Cheniere Energy seeks more LNG slots on the Panama Canal

Cheniere Energy seeks more LNG slots on the Panama Canal

US gas exporter Cheniere Energy has met with the Panama Canal Authority asking for more slots for its LNG tankers crossing the waterway.

“Our visit allowed a greater understanding of the complexities around the Panama Canal operations. We are very appreciative of the collaboration with the Panama Canal to facilitate our 62 transits in 2017, positioning Cheniere as the largest LNG user of the canal,” said Eric Bensaude, managing director, commercial operations and asset optimization for Cheniere. “The Panama Canal and the LNG industry are, together, going through a learning curve. Cheniere is confident in the Panama Canal’s capabilities to adapt in addressing the needs of the growing LNG sector. The success of the Panama Canal is essential to the satisfaction of Cheniere’s customers and to the LNG industry as a whole.”

“As exports from the United States increase, LNG transits could increase by 50 percent by as early as September. The meetings with Cheniere allowed us to hear about customers’ experience transiting the Neopanamax locks first-hand, and to collaborate on ways we can continue meeting this growing demand from the LNG industry,” said canal administrator Jorge Quijano. “We look forward to working with all of our customers as the industry expands even more.”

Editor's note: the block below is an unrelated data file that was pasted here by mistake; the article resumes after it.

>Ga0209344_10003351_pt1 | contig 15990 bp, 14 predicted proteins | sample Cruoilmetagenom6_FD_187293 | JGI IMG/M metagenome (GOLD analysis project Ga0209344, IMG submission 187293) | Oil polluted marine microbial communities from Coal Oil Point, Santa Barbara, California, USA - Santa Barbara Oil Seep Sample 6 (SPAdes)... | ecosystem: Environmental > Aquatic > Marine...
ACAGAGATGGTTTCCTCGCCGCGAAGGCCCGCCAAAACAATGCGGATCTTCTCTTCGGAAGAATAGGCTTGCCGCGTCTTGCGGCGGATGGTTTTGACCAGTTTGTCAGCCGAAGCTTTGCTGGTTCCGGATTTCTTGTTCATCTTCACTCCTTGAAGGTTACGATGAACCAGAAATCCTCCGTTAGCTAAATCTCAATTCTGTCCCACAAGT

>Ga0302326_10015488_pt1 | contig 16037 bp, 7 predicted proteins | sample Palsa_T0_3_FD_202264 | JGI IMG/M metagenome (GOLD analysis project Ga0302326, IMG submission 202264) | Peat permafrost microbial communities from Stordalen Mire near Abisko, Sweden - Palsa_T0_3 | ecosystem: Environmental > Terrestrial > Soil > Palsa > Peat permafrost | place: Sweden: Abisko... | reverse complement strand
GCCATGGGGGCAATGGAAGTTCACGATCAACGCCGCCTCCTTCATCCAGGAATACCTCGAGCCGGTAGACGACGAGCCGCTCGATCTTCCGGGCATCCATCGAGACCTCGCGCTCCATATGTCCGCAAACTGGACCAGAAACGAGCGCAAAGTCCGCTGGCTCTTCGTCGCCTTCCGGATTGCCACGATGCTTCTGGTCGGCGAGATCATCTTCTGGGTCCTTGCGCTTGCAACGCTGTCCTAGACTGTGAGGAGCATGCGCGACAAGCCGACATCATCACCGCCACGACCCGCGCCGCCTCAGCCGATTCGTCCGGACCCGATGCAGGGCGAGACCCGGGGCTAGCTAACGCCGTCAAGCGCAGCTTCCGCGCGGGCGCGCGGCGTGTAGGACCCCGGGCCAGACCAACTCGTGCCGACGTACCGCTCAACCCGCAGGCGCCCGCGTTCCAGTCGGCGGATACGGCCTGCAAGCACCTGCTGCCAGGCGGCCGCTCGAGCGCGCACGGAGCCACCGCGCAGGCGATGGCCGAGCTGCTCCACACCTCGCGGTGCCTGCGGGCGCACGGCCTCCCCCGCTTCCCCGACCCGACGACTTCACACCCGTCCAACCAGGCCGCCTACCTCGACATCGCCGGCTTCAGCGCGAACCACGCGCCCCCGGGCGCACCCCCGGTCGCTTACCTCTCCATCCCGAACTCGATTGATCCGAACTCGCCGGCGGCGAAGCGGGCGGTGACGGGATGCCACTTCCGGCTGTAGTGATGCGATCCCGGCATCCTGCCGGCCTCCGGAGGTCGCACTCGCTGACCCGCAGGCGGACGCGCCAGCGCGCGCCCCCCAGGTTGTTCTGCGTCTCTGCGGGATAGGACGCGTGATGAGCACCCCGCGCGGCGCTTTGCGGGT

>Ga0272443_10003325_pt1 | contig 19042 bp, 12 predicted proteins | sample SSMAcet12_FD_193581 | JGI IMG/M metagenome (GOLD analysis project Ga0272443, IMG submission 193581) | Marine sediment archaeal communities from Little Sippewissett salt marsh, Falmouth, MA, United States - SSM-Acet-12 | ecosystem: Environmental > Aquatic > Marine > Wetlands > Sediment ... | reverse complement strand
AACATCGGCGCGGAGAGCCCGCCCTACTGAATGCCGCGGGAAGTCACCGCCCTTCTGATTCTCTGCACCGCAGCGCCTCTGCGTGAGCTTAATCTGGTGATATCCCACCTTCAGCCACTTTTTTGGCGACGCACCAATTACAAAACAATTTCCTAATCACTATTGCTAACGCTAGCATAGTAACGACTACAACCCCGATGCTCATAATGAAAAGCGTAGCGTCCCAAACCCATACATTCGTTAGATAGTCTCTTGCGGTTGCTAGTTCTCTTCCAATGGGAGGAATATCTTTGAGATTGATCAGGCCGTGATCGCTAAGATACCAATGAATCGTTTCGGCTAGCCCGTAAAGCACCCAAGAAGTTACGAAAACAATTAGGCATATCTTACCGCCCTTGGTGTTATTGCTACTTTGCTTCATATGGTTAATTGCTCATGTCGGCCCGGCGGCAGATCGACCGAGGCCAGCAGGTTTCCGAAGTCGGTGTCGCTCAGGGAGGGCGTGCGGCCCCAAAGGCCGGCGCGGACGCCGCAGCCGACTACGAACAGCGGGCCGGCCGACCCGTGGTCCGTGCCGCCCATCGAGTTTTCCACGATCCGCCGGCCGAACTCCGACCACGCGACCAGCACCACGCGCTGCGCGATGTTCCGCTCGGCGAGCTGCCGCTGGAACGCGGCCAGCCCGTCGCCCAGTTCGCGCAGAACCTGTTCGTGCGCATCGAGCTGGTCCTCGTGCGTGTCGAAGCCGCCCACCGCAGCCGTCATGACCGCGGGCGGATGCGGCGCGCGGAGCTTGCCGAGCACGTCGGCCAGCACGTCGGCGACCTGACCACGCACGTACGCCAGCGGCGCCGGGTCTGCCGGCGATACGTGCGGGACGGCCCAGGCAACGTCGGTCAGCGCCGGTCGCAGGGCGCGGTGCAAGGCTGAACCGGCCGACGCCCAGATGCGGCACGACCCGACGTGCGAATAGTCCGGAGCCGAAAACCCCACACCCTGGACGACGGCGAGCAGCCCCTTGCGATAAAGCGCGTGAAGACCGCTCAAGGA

At the moment the Panama Canal offers one reservation slot per day for LNG vessels. The canal has transited up to two fully loaded LNG vessels a day, when it has been necessary, as part of its efforts to accommodate customers’ needs.

Sam Chambers

Starting out with the Informa Group in 2000 in Hong Kong, Sam Chambers became editor of Maritime Asia magazine as well as East Asia Editor for the world’s oldest newspaper, Lloyd’s List. In 2005 he pursued a freelance career and wrote for a variety of titles including taking on the role of Asia Editor at Seatrade magazine and China correspondent for Supply Chain Asia. His work has also appeared in The Economist, The New York Times, The Sunday Times and The International Herald Tribune.

Related Posts